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Meet John Tindal – A Victim of Coca-Cola’s Discriminatory Employment Practices

Name: John Tindal
Year Born: I was born 1960
Marital Status: I am married father of 3 children
Years of Service: I have worked 23 years at The Coca Cola Company
Location of Facility: Elmsford NY
Job Title: Haulage Driver

What John wants to say to Muhtar Kent:

I would like to say to Mr. Muhtar Kent that Coke claims to be an equal opportunity company, but equal opportunity means more than just hiring minorities. It also means treating them fairly – Same respect. Same opportunities.

Personal Statement:

I have received awards for Safety and also for my Attendance

I am a good employee. I was complimented on my ability to perform my job by supervisor Larry Maloney. He said: "Unbeknown to you, I’ve been watching you do your job and I wanted to tell you, you are very competent". Unfortunately that did not stop me from getting harassed.

This harassment caused me and my family much unnecessary stress because I would come home very stressed and angry. This would be the cause of arguments between me and my wife causing stress on her and my whole family unnecessarily. The stress was unnecessary. I would come home frequently and tell my wife "I have to get out of there! I can’t take this nonsense much longer!"

Lawsuit

Factual Allegations

John Tindal

1. Mr. Tindal, a black American, has been employed by Coca-Cola since July 1989 as haulage driver.

2. Since 2009, white supervisors Larry Moloney, Gabino Roche, and Joe Aemesigeo have subjected Mr. Tindal to frequent harassment, frivolous discipline, and biased assignment of work duties.

3. The discriminatory treatment against Mr. Tindal falls into several categories. In assigning days of work, the white supervisors have frequently ignored the union-established seniority system in order to allow white drivers with less seniority to earn overtime while Mr. Tindal has been not given work. And in recalling drivers to the station after a specified number of hours of work, Mr. Tindal has often been recalled earlier than white drivers who started working later in the day than he did, decreasing Mr. Tindal’s work hours and compensation. Further, Mr. Tindal has frequently been disciplined for frivolous causes, which the white drivers have not had to endure. Numerous examples of these kinds of discrimination may be seen in the past two years.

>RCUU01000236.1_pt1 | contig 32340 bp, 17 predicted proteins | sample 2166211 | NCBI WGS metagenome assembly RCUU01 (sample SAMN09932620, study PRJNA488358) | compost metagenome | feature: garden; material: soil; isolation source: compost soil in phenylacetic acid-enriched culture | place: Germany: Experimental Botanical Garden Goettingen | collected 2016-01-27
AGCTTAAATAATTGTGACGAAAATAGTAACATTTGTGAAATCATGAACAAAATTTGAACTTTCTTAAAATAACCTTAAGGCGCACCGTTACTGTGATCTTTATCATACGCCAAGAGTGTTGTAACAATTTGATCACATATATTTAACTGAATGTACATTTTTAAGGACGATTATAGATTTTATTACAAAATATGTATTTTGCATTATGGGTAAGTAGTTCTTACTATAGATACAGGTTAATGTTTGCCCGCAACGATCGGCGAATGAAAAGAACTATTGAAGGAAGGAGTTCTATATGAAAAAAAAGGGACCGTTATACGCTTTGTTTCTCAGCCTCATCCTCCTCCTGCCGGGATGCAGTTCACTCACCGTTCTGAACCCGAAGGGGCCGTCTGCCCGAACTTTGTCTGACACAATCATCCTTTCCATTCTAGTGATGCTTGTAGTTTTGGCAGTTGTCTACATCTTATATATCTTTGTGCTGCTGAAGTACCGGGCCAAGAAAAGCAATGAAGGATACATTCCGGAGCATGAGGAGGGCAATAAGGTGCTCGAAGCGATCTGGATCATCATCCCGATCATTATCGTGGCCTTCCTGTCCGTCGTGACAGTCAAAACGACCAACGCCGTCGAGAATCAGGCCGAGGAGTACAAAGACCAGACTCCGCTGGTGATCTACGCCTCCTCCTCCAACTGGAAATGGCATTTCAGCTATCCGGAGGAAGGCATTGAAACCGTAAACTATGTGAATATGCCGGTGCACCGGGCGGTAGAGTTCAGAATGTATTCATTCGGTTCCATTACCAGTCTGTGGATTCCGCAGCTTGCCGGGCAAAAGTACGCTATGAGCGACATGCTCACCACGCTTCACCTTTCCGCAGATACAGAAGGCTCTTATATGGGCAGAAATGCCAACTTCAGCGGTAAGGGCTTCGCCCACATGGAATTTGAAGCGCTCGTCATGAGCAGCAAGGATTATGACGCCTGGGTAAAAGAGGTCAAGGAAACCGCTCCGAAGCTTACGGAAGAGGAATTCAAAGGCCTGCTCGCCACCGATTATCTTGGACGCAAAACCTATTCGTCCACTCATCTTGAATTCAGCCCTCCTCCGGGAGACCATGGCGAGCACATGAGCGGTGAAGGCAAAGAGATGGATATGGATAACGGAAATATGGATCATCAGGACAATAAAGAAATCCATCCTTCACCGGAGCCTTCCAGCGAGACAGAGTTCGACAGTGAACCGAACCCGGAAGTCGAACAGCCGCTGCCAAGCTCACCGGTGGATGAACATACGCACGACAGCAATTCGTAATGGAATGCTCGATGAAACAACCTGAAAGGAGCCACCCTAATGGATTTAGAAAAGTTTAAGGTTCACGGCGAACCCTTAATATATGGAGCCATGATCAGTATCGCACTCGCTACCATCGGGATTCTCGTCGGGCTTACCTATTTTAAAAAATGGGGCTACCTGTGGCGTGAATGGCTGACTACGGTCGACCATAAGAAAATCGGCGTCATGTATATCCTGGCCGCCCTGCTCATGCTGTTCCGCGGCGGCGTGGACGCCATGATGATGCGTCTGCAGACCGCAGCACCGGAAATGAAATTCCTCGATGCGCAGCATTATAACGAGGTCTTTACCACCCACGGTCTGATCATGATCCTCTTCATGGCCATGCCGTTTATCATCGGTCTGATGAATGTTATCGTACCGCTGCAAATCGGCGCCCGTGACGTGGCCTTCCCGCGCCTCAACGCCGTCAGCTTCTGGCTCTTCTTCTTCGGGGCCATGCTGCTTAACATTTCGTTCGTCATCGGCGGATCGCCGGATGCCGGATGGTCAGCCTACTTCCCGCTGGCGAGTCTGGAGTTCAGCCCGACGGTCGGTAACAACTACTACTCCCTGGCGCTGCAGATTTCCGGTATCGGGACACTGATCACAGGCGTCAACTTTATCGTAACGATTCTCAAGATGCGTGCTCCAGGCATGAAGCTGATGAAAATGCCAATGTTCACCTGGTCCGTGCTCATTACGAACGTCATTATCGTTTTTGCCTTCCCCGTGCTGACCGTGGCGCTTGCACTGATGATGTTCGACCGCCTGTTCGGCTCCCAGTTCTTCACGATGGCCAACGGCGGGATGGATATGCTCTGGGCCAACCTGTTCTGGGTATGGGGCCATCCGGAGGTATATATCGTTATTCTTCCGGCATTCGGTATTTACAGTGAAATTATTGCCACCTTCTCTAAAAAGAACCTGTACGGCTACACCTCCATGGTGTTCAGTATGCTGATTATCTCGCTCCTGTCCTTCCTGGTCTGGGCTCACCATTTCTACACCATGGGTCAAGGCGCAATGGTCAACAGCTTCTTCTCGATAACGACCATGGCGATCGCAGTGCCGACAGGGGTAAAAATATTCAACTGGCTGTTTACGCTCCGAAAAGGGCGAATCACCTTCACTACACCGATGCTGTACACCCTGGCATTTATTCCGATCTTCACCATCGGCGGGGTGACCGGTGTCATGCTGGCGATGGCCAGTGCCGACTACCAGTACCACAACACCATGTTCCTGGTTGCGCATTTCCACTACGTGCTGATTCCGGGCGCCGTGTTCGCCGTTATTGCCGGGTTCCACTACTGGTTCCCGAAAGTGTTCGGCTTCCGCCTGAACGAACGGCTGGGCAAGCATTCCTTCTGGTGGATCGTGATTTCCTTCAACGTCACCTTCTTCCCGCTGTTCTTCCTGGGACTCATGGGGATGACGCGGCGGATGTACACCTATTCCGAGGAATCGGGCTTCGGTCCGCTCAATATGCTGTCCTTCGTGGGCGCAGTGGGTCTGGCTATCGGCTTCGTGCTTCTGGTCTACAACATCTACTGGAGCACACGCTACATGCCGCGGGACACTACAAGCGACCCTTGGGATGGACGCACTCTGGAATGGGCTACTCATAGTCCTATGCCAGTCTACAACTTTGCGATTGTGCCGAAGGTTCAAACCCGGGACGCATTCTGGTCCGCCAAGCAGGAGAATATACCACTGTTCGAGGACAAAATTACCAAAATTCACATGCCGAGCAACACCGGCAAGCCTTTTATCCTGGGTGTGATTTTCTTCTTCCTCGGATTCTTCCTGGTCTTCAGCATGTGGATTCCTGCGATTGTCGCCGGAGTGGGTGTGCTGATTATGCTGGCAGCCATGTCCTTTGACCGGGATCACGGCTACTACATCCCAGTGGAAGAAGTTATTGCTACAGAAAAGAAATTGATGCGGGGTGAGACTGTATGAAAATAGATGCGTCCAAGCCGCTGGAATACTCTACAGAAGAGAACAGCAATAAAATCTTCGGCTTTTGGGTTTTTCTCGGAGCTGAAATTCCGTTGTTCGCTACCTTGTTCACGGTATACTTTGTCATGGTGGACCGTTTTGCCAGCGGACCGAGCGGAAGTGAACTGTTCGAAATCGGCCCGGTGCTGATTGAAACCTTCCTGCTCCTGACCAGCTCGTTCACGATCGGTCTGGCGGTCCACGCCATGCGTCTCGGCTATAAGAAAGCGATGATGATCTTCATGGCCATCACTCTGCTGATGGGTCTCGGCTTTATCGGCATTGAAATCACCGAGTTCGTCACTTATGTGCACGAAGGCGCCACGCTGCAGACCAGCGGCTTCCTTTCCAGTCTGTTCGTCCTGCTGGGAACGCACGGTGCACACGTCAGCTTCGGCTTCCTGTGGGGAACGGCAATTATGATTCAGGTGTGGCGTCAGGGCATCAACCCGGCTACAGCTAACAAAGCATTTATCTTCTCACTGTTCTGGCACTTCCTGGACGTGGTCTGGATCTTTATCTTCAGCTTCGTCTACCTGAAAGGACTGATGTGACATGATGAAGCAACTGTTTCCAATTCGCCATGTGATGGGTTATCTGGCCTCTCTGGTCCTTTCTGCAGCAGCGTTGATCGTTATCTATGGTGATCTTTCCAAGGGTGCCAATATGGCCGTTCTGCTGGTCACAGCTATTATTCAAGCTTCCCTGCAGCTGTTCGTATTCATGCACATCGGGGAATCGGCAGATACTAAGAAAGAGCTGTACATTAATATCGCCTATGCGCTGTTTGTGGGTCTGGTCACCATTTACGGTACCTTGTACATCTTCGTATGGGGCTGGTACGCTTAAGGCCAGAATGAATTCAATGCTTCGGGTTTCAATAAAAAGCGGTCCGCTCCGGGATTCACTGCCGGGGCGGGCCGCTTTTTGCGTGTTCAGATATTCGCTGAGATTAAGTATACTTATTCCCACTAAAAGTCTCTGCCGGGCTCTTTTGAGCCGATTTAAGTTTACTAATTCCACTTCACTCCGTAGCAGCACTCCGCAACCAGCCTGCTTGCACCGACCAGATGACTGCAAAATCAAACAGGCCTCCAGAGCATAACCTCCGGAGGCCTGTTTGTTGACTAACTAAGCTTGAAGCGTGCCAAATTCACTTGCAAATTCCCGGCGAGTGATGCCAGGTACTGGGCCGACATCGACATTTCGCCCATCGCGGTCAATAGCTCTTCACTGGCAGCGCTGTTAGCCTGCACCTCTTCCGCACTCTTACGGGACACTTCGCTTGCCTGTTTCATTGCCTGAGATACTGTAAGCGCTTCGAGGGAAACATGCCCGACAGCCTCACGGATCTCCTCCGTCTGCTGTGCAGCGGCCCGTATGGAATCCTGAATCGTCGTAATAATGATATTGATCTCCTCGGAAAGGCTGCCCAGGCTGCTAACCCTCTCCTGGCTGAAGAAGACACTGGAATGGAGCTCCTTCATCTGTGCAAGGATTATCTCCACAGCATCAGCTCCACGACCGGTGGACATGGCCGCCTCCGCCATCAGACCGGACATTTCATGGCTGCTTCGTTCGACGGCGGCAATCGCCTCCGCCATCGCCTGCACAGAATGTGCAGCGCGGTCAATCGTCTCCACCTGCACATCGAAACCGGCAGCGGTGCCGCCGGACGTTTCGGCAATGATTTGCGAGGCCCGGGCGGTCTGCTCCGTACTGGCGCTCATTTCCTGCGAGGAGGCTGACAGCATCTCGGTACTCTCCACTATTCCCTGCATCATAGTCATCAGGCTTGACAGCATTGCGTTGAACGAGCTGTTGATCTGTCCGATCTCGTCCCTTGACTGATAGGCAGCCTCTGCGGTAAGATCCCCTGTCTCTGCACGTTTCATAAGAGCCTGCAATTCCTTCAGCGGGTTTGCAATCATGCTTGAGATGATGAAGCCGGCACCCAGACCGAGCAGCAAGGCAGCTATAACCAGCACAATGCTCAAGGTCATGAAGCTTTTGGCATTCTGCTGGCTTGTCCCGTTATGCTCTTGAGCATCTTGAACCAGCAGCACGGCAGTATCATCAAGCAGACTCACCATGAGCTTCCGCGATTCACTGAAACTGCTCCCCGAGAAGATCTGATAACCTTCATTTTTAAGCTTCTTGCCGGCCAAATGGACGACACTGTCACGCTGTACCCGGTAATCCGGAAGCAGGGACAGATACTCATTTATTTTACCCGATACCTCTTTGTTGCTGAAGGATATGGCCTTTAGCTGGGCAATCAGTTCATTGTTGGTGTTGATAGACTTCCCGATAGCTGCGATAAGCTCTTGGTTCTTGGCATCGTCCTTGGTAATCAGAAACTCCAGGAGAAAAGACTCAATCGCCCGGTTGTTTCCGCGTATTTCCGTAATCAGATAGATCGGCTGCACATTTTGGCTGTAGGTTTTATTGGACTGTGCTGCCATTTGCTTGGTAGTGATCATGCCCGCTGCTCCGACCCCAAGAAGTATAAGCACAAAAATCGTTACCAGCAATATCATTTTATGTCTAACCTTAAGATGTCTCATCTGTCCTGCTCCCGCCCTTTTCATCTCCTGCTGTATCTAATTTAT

4. On February 7, 2009, Mr. Tindal was denied work. However, against the seniority system, a white driver who was junior to him did get to drive. Mr. Tindal submitted an administrative grievance and was later paid for that day.

5. On February 14, 2009, Mr. Tindal once again was denied work. Two white drivers who were junior to him were given administrative work and were paid. Mr. Tindal again grieved the situation to white supervisor Joe Aemesigeo, but his response was that administrative positions were not covered by the union contract and could be assigned based on the company’s discretion. However, upon Mr. Tindal’s recollection, administrative duties are only assigned to white drivers when there is a shortage of driving work, while black drivers are simply not given work or pay. Mr. Tindal’s grievance failed to get him compensation for that day.

6. On October 11, 2010, shop steward Thomas Starpoli asked Mr. Tindal to work "switch" driving in the yard, and then informed the central office of his assignment. Mr. Roche then called Mr. Tindal and angrily asked him what he was doing and told him to come to his office. There, Mr. Roche told him that "common sense" should have let Mr. Tindal know to check in with the office to inform them of his new assignment. When Mr. Tindal tried to respond by saying that Mr. Starpoli had informed the office of his whereabouts, Mr. Roche put his hand up to silence him. To Mr. Tindal’s knowledge, white employees are not monitored to such a degree and are not treated in such a disrespectful fashion.